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For a lot of us, intimacy is… complicated. The idea of intimacy comes bottled with the sense that it always must be felt with someone else, and that it’s supposed to look or feel a certain way. It’s movie montages and sweet nothings, maybe, or sharing our deepest and darkest secrets, or making passionate love in the most cinematic of ways.

But in truth, intimacy is far more nuanced and complex than the silver screen can probably ever truly capture, and to be completely frank, attempting to turn our own lives into movies usually sets us up for disappointment. While we fully encourage you to harness the positivity that is “main character energy,” real life is still real life, and living with the pressure to turn everything into a film scene is, honestly, exhausting — especially when so much media is limited to archetypes and tropes, specific bodies and specific skin tones, specific forms of love, and so on.

Okay, rant over. But the fact remains: intimacy is no one thing, however all forms of real, true intimacy are extraordinarily beautiful. And the secret to bringing that beauty into your own life? Redefining what, exactly, intimacy feels like to you. Intimacy has no one look, no one body or emotion or skin tone or kind of relationship, and definitely no one feeling. And you’ll know it when you feel it, trust us — but we totally get it if right now, you’re wondering where to start.

And so, as an exercise for just about anyone, whether you’ve yet to experience true intimacy, you’ve have had an experience that has separated you from it, or if you just to develop some kind of intimacy-grounding practice we’ve put together a list of a few practices that may be helpful for helping you redefine what intimacy for yourself. As cheesy as it may sound, intimacy always, always, starts from within.

1. Journal it out. 

An oldie, but a goodie. Here are some relevant prompts that we love:

  • What makes you feel truly connected with yourself? What does that connection feel like? What thoughts, words, images come to your mind? If you’ve never felt that, 100% okay — write about that. Do you feel that something’s been blocking you from having that experience?

 

  • When and where do you ever hide yourself? Why? 

 

  • Have you ever felt truly connected to someone else? What did that feel like? Again, if you haven’t been there, write about that. Do you feel that something’s been blocking you from having that experience? 

 

  • What does pleasure mean to you? When have you felt true pleasure? Describe the sensations, however you see fit.

 

  • What does sexy feel like? Not look, but feel? Is it soft silks or linens? Eating pit fruits in the summertime? That one poem that always moves you? A certain song, and the feeling that song gives you? Write it all out!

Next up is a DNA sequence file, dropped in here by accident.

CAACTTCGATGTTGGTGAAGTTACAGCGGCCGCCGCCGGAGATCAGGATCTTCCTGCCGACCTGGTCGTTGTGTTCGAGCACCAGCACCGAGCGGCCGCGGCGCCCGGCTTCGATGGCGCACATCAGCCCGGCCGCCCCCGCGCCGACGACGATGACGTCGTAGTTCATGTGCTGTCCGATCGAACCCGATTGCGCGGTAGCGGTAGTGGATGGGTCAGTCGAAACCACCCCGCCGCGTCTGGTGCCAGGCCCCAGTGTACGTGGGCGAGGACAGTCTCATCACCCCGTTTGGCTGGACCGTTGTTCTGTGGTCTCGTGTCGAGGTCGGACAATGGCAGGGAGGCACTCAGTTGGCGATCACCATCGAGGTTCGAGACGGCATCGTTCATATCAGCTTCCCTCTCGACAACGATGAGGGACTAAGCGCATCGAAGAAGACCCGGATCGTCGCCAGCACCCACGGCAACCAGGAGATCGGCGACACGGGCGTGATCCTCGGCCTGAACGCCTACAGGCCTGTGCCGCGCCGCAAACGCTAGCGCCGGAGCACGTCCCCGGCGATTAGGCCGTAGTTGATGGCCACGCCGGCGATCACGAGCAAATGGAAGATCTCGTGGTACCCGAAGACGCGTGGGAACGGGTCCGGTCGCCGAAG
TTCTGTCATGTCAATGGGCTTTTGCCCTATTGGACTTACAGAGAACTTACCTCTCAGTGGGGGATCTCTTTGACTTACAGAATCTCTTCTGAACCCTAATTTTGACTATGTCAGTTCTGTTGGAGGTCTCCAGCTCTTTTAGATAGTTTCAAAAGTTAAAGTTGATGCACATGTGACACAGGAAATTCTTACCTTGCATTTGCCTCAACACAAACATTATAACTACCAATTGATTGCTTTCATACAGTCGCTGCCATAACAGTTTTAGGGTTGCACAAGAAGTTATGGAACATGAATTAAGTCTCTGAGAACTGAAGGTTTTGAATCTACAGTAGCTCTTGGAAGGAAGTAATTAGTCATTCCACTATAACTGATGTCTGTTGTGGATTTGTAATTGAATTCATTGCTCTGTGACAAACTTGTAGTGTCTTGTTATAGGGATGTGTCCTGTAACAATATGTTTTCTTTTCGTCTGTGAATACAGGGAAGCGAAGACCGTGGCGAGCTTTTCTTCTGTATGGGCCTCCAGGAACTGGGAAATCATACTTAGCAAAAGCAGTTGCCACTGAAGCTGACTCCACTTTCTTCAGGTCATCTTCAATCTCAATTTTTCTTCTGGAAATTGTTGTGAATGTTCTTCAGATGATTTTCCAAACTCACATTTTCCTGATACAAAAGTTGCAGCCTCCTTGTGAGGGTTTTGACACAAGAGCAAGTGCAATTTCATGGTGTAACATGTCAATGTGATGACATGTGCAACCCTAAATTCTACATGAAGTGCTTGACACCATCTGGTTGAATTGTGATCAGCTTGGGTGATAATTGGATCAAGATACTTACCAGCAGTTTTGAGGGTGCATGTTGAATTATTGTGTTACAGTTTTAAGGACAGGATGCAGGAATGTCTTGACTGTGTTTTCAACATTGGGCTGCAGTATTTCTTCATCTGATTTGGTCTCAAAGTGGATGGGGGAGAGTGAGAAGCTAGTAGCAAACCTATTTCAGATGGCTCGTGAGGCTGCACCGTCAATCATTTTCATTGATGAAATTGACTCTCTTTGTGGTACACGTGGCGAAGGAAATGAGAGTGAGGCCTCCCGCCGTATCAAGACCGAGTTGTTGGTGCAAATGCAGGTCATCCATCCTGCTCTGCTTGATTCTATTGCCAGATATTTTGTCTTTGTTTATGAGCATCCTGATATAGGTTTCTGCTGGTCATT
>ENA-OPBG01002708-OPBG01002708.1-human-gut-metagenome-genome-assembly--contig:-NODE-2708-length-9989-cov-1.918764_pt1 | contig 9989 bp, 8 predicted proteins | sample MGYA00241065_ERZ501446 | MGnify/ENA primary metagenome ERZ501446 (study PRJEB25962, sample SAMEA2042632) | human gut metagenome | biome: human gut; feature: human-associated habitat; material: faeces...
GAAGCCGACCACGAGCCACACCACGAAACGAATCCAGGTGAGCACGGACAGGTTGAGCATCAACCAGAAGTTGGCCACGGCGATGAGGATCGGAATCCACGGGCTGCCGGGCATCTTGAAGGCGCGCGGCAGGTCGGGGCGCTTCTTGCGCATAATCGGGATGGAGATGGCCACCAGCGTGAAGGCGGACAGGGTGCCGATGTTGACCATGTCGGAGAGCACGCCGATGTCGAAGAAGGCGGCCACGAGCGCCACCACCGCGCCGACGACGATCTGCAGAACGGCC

• When you hear the word sensual, what immediately comes to mind? What sort of sensations do you feel in your body?

 

  1. 2. Dance it out.

  2. Crank up the music, something that makes you really feel. Close your eyes. No one’s watching. Focus on the feeling, and go. Don’t think!

 

  1. 3. Find ways to connect to pleasure, outside of sex.

  2. Presence is a huge part of being intimate, not to mention the deep pleasure that can come of intimacy. Cultivating a presence that allows for pleasure in most or all areas of life, is essential for cultivating intimacy.

 

  1. 4. Once we do that, then it’s time to get down to sexier business.

  2. Take a mirror, get acquainted with the most intimate parts of yourself. Learn what turns you on, learn what turns you off. Use self-pleasure to help you define what sexual freedom really means to you — intimacy, with yourself and with others is next to impossible if you don’t feel free.

 

  1. 5. Perform regular intimacy check-ins with yourself.

  2. Is life moving so fast that you don’t feel connected? Find ways to move slower. Are you finding it difficult to connect to pleasure? Lean into the tools you may have for those moments.

And remember: intimacy, like love and other things, is far more a verb, or even a state of being than it is an object. It isn’t something you gain, and then just keep. It’s a practice, and if you fall out of it sometimes, that’s okay! Just know that it’s possible to develop some kind of practice for it, which you can come to again, again, and again — if for no one but yourself.

** Quick note to say that, especially when traumatic histories are involved with feeling disconnected to intimacy and to your body, we definitely encourage working with a therapist as well! It’s great to have a home practice, but professional help is never a bad idea, either.

 

This article is by Maggie Harrison-- a rural Pennsylvania-raised, currently New Orleans-based writer and creative whose work covers everything from wellness to social media to grief and loss. Head to her website to learn more about her work, or follow along on Instagram or Twitter.

  

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